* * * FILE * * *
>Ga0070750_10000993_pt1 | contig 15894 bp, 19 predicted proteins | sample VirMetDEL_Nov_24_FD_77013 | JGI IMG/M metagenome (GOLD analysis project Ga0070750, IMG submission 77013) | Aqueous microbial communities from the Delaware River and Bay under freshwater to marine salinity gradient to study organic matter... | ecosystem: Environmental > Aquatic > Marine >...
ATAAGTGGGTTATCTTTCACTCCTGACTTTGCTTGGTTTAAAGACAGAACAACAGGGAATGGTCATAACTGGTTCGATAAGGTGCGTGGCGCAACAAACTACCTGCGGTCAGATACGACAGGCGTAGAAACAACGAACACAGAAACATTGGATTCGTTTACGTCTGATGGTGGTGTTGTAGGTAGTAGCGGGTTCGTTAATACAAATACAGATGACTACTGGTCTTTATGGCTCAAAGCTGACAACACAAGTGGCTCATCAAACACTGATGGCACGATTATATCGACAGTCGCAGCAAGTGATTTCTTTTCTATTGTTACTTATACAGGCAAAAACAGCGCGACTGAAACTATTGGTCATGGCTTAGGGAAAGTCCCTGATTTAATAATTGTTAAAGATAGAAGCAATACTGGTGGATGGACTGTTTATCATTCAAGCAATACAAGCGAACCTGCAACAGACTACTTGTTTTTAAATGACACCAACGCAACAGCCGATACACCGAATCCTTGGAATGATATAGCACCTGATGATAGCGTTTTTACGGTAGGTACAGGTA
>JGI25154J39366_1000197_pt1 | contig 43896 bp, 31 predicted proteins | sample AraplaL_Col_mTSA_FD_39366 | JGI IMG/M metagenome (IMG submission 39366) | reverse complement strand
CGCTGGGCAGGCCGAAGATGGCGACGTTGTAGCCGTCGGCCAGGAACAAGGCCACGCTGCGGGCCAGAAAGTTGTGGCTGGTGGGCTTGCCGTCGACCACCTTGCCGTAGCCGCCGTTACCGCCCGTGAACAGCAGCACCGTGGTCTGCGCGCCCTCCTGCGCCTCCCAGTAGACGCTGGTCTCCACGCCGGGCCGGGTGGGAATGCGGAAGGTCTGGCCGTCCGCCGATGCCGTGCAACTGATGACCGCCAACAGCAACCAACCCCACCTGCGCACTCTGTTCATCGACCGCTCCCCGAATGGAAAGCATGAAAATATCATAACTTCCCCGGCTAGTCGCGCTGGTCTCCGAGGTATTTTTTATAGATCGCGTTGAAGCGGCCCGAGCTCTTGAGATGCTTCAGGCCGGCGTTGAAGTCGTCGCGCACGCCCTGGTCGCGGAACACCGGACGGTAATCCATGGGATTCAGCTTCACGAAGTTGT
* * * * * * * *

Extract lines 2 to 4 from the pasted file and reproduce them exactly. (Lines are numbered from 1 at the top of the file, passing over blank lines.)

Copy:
ATAAGTGGGTTATCTTTCACTCCTGACTTTGCTTGGTTTAAAGACAGAACAACAGGGAATGGTCATAACTGGTTCGATAAGGTGCGTGGCGCAACAAACTACCTGCGGTCAGATACGACAGGCGTAGAAACAACGAACACAGAAACATTGGATTCGTTTACGTCTGATGGTGGTGTTGTAGGTAGTAGCGGGTTCGTTAATACAAATACAGATGACTACTGGTCTTTATGGCTCAAAGCTGACAACACAAGTGGCTCATCAAACACTGATGGCACGATTATATCGACAGTCGCAGCAAGTGATTTCTTTTCTATTGTTACTTATACAGGCAAAAACAGCGCGACTGAAACTATTGGTCATGGCTTAGGGAAAGTCCCTGATTTAATAATTGTTAAAGATAGAAGCAATACTGGTGGATGGACTGTTTATCATTCAAGCAATACAAGCGAACCTGCAACAGACTACTTGTTTTTAAATGACACCAACGCAACAGCCGATACACCGAATCCTTGGAATGATATAGCACCTGATGATAGCGTTTTTACGGTAGGTACAGGTA
>JGI25154J39366_1000197_pt1 | contig 43896 bp, 31 predicted proteins | sample AraplaL_Col_mTSA_FD_39366 | JGI IMG/M metagenome (IMG submission 39366) | reverse complement strand
CGCTGGGCAGGCCGAAGATGGCGACGTTGTAGCCGTCGGCCAGGAACAAGGCCACGCTGCGGGCCAGAAAGTTGTGGCTGGTGGGCTTGCCGTCGACCACCTTGCCGTAGCCGCCGTTACCGCCCGTGAACAGCAGCACCGTGGTCTGCGCGCCCTCCTGCGCCTCCCAGTAGACGCTGGTCTCCACGCCGGGCCGGGTGGGAATGCGGAAGGTCTGGCCGTCCGCCGATGCCGTGCAACTGATGACCGCCAACAGCAACCAACCCCACCTGCGCACTCTGTTCATCGACCGCTCCCCGAATGGAAAGCATGAAAATATCATAACTTCCCCGGCTAGTCGCGCTGGTCTCCGAGGTATTTTTTATAGATCGCGTTGAAGCGGCCCGAGCTCTTGAGATGCTTCAGGCCGGCGTTGAAGTCGTCGCGCACGCCCTGGTCGCGGAACACCGGACGGTAATCCATGGGATTCAGCTTCACGAAGTTGT